The chief executive, who is paid £160,000 -Unison “serious concerns” !

Chief executive faces ‘no confidence’ vote over ability ‘to steer mental health service out of current storm’

Published: 11 January, 2013

Camden and Islington Foundation Trust chief executive Wendy Wallace and, right, Craig Redway
Camden and Islington Foundation Trust chief executive Wendy Wallace and, right, Craig Redway
UNION chiefs have called for a vote of no confidence in the top boss of Islington’s mental health service.

The Unison branch at Camden and Islington Foundation Trust has taken the unusual step following its “serious concerns” about Wendy Wallace’s ability to “steer our organisation out of the current storm”.

The chief executive, who is paid £160,000 a year, has been criticised over her handling of a major reorganisation and pay scale review forced through last year against the advice of experts and hard-working NHS staff.

Swingeing cuts were made to community mental health and inpatient teams. This week, families have told the Tribune how severely ill patients feel “cut off” following the changes.

Unison said its fears that the changes would leave the service understaffed and struggling had been “realised”.

In a statement, the union said: “Our branch committee is so seriously concerned about the ability of this organisation to steer itself out of the current storm, we are taking the regrettable step of asking Unison members to take part in a vote of no confidence in the chief executive, Wendy Wallace.” Ballot papers are being sent out to NHS workers this month.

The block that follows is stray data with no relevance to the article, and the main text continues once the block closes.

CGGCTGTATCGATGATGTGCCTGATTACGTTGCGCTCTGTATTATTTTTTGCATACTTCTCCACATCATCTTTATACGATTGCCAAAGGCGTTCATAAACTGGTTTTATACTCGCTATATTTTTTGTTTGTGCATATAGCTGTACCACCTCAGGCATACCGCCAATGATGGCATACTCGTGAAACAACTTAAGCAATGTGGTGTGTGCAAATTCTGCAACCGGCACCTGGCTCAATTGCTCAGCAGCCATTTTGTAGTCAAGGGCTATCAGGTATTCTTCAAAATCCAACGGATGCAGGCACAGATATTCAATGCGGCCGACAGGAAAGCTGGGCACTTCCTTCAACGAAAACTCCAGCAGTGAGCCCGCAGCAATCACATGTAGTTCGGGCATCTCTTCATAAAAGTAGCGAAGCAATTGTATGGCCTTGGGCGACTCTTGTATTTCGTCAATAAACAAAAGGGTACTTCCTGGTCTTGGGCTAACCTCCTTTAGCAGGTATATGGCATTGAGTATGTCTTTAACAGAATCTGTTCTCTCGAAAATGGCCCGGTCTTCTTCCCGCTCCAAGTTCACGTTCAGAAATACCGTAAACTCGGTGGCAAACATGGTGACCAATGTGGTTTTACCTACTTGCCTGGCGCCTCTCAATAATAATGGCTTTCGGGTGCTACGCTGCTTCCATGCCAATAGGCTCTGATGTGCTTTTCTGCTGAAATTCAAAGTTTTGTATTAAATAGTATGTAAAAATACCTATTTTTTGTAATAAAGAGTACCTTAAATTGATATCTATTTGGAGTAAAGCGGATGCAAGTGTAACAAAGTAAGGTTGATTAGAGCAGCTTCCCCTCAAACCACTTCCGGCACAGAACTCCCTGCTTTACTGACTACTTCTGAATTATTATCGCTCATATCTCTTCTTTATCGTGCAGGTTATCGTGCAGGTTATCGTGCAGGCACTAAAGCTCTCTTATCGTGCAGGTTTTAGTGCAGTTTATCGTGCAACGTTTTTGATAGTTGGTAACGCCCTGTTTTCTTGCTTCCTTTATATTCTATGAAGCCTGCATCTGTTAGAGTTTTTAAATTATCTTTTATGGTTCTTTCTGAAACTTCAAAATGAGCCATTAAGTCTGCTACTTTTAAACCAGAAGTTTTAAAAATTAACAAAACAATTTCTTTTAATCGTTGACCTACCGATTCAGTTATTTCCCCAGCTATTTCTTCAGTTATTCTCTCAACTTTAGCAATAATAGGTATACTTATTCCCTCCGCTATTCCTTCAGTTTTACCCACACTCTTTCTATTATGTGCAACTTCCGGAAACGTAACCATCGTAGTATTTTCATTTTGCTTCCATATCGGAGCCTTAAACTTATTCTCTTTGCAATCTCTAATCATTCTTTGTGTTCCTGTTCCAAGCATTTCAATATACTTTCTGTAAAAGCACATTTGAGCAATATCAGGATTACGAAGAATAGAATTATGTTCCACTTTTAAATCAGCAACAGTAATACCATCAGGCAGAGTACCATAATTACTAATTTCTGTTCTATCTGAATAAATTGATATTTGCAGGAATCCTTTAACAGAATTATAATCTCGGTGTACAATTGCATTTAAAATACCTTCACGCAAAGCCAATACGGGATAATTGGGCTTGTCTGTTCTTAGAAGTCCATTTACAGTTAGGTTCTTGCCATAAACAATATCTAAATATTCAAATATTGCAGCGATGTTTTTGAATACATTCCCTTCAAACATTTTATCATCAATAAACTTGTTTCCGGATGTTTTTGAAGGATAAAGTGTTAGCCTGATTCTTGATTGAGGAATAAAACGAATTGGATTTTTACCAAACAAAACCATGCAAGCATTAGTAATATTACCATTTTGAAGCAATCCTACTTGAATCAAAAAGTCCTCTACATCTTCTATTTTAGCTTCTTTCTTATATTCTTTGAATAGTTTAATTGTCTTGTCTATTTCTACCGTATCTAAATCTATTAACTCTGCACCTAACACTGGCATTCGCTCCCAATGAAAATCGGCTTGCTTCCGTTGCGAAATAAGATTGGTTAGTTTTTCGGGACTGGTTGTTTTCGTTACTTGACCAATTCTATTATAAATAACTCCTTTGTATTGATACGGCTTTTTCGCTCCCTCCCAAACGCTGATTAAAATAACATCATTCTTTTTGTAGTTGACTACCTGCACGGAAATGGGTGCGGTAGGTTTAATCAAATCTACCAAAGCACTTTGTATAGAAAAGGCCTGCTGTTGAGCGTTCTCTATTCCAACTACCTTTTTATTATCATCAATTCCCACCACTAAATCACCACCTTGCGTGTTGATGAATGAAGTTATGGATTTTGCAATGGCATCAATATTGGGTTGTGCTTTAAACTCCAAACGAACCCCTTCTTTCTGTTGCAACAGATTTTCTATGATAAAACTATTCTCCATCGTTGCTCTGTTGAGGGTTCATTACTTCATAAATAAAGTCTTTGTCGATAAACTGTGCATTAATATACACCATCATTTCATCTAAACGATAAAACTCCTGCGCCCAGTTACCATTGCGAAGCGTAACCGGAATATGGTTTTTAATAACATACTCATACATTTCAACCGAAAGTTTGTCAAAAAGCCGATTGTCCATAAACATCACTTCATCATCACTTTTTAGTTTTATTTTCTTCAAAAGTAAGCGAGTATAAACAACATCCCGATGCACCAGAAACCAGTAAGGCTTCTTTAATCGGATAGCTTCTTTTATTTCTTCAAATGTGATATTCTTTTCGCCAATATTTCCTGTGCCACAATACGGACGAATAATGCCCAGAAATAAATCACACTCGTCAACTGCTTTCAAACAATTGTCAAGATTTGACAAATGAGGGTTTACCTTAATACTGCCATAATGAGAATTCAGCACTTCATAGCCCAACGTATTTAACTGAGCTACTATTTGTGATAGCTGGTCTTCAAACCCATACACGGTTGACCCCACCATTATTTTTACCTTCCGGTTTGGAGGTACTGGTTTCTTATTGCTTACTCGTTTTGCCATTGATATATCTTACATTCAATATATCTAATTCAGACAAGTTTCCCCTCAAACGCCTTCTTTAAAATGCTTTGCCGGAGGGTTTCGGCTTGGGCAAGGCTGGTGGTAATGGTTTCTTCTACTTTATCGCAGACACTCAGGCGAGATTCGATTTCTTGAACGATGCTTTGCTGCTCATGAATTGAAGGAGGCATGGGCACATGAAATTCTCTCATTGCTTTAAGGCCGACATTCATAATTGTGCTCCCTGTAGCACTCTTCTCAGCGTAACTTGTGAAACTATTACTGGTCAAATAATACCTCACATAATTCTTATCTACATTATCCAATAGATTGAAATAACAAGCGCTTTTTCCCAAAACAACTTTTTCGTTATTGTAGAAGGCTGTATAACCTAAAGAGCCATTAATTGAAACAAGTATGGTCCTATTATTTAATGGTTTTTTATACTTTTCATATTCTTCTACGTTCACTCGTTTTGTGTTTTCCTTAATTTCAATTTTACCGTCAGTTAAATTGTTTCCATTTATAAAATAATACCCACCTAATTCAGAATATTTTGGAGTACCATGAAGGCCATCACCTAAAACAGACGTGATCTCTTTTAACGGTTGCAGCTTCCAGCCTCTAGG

Government cuts forced planned savings of £12.7million in 2012-13; 70 per cent of the trust’s budget goes on staffing.

The trust said a reduced budget had made it impossible not to change the way services were provided.

Nurses and staff working with patients with severe mental health conditions such as schizophrenia and bipolar disorder had pay scales downgraded.

Staff told the Tribune this week how 30 “essential jobs” had been cut to 16, with experienced band-7 staff being replaced by just-graduated band-3s.

The Tribune has been contacted by staff and families over the past few months over fears that the mentally ill are being lost in the system.

Craig Redway, 24, was ‘sectioned’ to a privately-run hospital in Southend from Highgate Mental Health Centre in 2011. The move followed the loss of more than 100 mental health inpatient beds and closure of three hospitals serving Camden and Islington.

His mother, Amelia Williams, said: “They have just dumped him there. He has no social worker. No one has been to see him for a year.”

Ms Williams, who is struggling to meet the cost of travelling to Southend twice a week, said she had written to Ms Wallace but had had no response.

The Tribune has also learned about an elderly mother whose mental health severely deteriorated after contact with the trust stopped last year.

A source said: “Now she has no one. What message does that send to her – that she is disposable, that they do not care and she is better dead.”

A trust spokeswoman said: “The trust is continuing its dialogue with recognised trade unions and professional bodies, including Unison. The trust board continues to fully back and support Wendy Wallace as its chief executive.

“We maintain regular contact with patients in out-of-area placements but cannot comment on individual cases.”

Credit: Islington Tribune

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